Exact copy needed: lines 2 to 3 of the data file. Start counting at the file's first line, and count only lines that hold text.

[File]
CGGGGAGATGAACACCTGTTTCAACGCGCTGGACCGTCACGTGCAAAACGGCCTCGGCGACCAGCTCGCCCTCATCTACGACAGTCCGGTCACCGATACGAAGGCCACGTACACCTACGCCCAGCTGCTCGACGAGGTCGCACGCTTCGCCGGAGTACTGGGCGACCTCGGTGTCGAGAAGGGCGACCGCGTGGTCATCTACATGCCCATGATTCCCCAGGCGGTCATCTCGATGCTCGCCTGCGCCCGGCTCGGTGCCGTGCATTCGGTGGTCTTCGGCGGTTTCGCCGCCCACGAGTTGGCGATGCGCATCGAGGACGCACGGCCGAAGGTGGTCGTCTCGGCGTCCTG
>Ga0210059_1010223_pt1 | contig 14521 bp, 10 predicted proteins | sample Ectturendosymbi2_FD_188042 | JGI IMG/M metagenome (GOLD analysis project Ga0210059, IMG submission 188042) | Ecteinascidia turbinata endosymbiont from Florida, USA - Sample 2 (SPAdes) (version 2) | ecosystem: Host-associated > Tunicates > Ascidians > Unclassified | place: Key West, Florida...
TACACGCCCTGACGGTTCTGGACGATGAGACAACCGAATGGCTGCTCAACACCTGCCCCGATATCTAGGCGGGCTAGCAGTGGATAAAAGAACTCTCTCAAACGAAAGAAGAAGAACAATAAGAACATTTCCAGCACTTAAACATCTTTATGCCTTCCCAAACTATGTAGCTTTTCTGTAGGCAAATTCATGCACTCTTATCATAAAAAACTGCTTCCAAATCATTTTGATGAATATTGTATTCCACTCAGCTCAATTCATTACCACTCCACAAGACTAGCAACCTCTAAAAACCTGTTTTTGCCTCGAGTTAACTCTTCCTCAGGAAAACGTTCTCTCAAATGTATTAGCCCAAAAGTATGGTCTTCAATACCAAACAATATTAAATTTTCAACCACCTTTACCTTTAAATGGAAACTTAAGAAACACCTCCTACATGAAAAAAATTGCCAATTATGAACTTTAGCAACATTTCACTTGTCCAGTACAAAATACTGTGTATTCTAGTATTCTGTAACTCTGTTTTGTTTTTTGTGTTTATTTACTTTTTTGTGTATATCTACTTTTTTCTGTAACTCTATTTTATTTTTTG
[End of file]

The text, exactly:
>Ga0210059_1010223_pt1 | contig 14521 bp, 10 predicted proteins | sample Ectturendosymbi2_FD_188042 | JGI IMG/M metagenome (GOLD analysis project Ga0210059, IMG submission 188042) | Ecteinascidia turbinata endosymbiont from Florida, USA - Sample 2 (SPAdes) (version 2) | ecosystem: Host-associated > Tunicates > Ascidians > Unclassified | place: Key West, Florida...
TACACGCCCTGACGGTTCTGGACGATGAGACAACCGAATGGCTGCTCAACACCTGCCCCGATATCTAGGCGGGCTAGCAGTGGATAAAAGAACTCTCTCAAACGAAAGAAGAAGAACAATAAGAACATTTCCAGCACTTAAACATCTTTATGCCTTCCCAAACTATGTAGCTTTTCTGTAGGCAAATTCATGCACTCTTATCATAAAAAACTGCTTCCAAATCATTTTGATGAATATTGTATTCCACTCAGCTCAATTCATTACCACTCCACAAGACTAGCAACCTCTAAAAACCTGTTTTTGCCTCGAGTTAACTCTTCCTCAGGAAAACGTTCTCTCAAATGTATTAGCCCAAAAGTATGGTCTTCAATACCAAACAATATTAAATTTTCAACCACCTTTACCTTTAAATGGAAACTTAAGAAACACCTCCTACATGAAAAAAATTGCCAATTATGAACTTTAGCAACATTTCACTTGTCCAGTACAAAATACTGTGTATTCTAGTATTCTGTAACTCTGTTTTGTTTTTTGTGTTTATTTACTTTTTTGTGTATATCTACTTTTTTCTGTAACTCTATTTTATTTTTTG